Without Drew Doughty and Sean Walker, that group was very solid in their own end, but struggled to produce offensively, not just in terms of goals and assists, but in shots taken and attempts generated. We started to see that tide turn during the Anaheim game when the Kings scored three goals off of point shots turning into deflections and rebounds. Starting against the Ducks, in the six games since Doughty has returned, Kings defensemen are averaging 2.3 points per game, up from 1.8 points-per-game during the time Doughty missed. Lots of ways to get that depth scoring and getting contributions from the back end certainly helps.

I would be remiss if I also failed once again highlight the performance of Jonathan Quick over the last two games. Well, we’re only writing about the last two games, but this is nothing new for the two-time cup winner this season. Amongst goaltenders with at least 15 games played, Quick ranks fifth in the NHL in save percentage and sixth in goals-against average. Now, I don’t want to be thought of as one of those people who references numbers because he doesn’t understand the game. No sir. But they’re an easy metric to compare players across the league and it doesn’t take a statistic to realize how outstanding Quick has been between the pipes.

The Kings – and the Insiders! – should feel good about those wins, over two very good teams.

The road ahead, however, certainly does not get any easier. The upcoming four-game road trip can be described only as a gauntlet. The Kings head to the Southeast for four straight away from home, and those four teams have a combined record of 69-21-15. That’s a .729 winning percentage for those keeping track at home. A quartet of stern challenges await the Kings, though they await with a bit of momentum behind the team, powering their flight across the country. As Todd McLellan noted last night, we’ll take any kind of momentum we can get right now.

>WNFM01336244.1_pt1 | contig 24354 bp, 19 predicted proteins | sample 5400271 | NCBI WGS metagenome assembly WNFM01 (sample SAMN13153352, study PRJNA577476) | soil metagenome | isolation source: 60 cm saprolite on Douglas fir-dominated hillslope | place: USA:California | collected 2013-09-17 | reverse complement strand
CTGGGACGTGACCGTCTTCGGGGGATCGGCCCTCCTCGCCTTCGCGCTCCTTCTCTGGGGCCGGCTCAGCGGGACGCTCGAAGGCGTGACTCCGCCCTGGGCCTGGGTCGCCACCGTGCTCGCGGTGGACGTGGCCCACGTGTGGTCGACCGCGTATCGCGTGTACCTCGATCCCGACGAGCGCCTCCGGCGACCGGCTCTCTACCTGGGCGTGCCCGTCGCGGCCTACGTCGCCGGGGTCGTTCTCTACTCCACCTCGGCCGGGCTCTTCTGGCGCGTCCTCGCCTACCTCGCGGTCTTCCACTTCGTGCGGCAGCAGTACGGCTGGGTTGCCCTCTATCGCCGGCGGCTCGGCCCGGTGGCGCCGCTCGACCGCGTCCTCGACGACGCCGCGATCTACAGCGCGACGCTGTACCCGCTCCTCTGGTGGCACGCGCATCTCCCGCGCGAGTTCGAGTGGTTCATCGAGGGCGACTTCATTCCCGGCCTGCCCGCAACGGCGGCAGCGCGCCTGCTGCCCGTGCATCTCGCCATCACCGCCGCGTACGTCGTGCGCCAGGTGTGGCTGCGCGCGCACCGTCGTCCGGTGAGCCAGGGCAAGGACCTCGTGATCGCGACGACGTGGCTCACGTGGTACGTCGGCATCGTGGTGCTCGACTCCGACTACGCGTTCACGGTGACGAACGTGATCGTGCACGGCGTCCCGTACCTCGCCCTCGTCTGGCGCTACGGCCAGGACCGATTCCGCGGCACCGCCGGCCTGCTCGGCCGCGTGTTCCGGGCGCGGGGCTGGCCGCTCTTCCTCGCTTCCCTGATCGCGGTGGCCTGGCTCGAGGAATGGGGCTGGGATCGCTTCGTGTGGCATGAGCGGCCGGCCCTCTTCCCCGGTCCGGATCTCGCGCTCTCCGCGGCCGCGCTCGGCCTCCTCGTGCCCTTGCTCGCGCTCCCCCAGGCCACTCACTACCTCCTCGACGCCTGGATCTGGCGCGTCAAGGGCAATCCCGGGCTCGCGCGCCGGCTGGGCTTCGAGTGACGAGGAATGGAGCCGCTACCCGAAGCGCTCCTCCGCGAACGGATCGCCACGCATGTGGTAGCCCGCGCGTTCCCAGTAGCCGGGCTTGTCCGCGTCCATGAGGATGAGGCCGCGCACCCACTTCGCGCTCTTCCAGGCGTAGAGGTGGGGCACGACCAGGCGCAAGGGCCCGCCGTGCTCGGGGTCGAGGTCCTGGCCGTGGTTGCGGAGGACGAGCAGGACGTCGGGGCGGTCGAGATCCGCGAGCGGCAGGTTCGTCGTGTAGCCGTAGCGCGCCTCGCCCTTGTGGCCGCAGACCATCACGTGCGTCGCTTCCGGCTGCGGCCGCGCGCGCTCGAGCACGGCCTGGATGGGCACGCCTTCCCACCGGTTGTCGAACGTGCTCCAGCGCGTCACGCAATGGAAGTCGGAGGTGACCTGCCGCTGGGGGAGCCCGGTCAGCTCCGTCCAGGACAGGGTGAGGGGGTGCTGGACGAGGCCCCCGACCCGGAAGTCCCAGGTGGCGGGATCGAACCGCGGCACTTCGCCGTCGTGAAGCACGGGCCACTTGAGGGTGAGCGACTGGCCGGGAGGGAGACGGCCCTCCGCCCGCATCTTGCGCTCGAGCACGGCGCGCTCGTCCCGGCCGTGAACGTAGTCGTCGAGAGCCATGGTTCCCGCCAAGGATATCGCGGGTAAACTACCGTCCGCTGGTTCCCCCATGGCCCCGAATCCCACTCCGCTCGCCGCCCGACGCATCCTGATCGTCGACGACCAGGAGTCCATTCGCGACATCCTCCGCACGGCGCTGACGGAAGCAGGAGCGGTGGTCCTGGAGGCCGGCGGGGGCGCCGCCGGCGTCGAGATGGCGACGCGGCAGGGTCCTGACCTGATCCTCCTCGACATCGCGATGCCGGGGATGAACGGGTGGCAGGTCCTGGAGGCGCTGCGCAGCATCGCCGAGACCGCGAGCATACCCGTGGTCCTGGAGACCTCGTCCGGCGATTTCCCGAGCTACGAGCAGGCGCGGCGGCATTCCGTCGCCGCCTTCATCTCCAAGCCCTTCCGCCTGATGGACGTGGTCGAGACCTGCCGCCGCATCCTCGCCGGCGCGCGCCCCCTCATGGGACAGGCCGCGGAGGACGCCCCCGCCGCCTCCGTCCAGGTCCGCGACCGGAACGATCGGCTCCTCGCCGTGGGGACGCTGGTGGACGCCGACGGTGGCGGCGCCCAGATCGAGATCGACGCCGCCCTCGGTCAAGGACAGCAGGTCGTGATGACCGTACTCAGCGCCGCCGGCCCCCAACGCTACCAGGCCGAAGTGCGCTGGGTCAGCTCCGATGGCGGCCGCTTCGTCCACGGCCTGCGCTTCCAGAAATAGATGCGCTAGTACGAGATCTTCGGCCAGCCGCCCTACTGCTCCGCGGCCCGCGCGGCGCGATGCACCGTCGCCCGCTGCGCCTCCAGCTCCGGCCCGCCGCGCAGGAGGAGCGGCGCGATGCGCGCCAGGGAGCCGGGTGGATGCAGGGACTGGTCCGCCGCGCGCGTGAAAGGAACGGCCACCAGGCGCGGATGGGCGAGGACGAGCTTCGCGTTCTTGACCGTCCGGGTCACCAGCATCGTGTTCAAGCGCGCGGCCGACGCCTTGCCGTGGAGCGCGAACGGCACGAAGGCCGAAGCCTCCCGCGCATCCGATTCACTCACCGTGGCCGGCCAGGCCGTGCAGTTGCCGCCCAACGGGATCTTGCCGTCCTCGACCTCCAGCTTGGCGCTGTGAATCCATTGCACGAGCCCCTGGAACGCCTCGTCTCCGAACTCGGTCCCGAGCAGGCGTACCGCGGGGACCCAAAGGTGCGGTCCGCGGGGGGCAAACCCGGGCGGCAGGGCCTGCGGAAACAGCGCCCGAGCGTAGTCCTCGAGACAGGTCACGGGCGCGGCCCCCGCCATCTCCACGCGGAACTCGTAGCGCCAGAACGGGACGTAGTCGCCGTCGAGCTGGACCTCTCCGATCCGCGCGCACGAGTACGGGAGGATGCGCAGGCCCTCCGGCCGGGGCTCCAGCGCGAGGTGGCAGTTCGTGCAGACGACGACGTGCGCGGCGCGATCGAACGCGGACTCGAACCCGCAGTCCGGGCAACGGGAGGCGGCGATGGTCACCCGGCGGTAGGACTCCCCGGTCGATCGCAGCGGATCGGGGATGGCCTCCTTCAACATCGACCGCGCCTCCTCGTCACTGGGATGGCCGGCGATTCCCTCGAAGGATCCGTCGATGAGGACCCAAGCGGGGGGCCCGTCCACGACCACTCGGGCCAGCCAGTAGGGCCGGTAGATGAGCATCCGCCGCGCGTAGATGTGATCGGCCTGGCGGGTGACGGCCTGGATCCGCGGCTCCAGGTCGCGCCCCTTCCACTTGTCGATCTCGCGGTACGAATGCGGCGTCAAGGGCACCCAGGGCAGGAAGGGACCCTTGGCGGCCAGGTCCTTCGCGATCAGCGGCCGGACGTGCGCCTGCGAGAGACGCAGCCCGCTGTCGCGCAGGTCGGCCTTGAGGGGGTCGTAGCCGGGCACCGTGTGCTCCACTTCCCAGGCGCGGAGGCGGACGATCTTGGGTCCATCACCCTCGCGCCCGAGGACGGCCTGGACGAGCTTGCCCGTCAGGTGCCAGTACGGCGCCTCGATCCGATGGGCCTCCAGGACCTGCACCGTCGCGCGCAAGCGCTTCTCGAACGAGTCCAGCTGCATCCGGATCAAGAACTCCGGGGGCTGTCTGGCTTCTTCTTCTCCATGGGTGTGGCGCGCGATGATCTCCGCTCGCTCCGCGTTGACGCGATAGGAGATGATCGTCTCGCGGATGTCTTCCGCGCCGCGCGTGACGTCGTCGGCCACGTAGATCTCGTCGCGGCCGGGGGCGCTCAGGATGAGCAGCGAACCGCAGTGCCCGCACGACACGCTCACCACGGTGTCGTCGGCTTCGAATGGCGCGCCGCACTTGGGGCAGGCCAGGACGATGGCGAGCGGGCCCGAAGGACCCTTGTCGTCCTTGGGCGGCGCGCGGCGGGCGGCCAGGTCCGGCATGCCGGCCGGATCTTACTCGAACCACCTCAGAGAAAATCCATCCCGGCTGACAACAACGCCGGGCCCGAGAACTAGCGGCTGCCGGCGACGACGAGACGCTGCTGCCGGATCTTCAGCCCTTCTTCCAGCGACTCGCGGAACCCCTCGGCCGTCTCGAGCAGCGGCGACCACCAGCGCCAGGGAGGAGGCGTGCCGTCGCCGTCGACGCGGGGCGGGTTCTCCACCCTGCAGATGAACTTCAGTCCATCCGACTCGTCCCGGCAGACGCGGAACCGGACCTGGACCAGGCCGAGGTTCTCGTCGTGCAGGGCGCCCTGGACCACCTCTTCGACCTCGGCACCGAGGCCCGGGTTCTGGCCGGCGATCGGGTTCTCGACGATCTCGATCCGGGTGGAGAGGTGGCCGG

Transactions –

A situation like this is exactly why the Kings re-claimed Christian Wolanin off of waivers from Buffalo. Obviously a really, really tough blow for Edler, both from a player standpoint and a team standpoint. Edler has been everything the Kings could have wanted and more as a one-year free agent signing this summer. Bringing a veteran presence, the ability to calm things down on the backend and solid play in all three zones, Edler had found a nice home on the team’s second pairing. Wishing him the best in his recovery from an injury that McLellan labeled “long-term” after yesterday’s game.

In Wolanin, the Kings recall a player who does have some NHL experience to his name. The 26-year-old defenseman has played 62 NHL games for three different teams, though all but four of those contests came with Ottawa between the 2017-18 and 2020-21 seasons. Wolanin skated in three games with the Kings last season, though circumstances outside of his control limited his time at the NHL level. When acquired via trade, the Kings had an immediate need on the blueline. Last season’s protocol, however, forced an extended quarantine, followed by some time to get back up to speed. By that point, others had returned, narrowing Wolanin’s window.

After a topsy-tervy start to his season, which has seen him skate in just four games – three with AHL-Ontario and one with the Buffalo Sabres, Wolanin should have a real opportunity to stick around at the NHL level with Edler’s injury keeping him out for an extended timeframe.

This story was posted from somewhere high above the continental United States. The team is current mid-air, on route to Tampa Bay, where they will practice tomorrow, a day before Tuesday’s game against the Lightning. More to follow between now and then, including what figures to be a roster update and a couple of feature stories on players and prospects.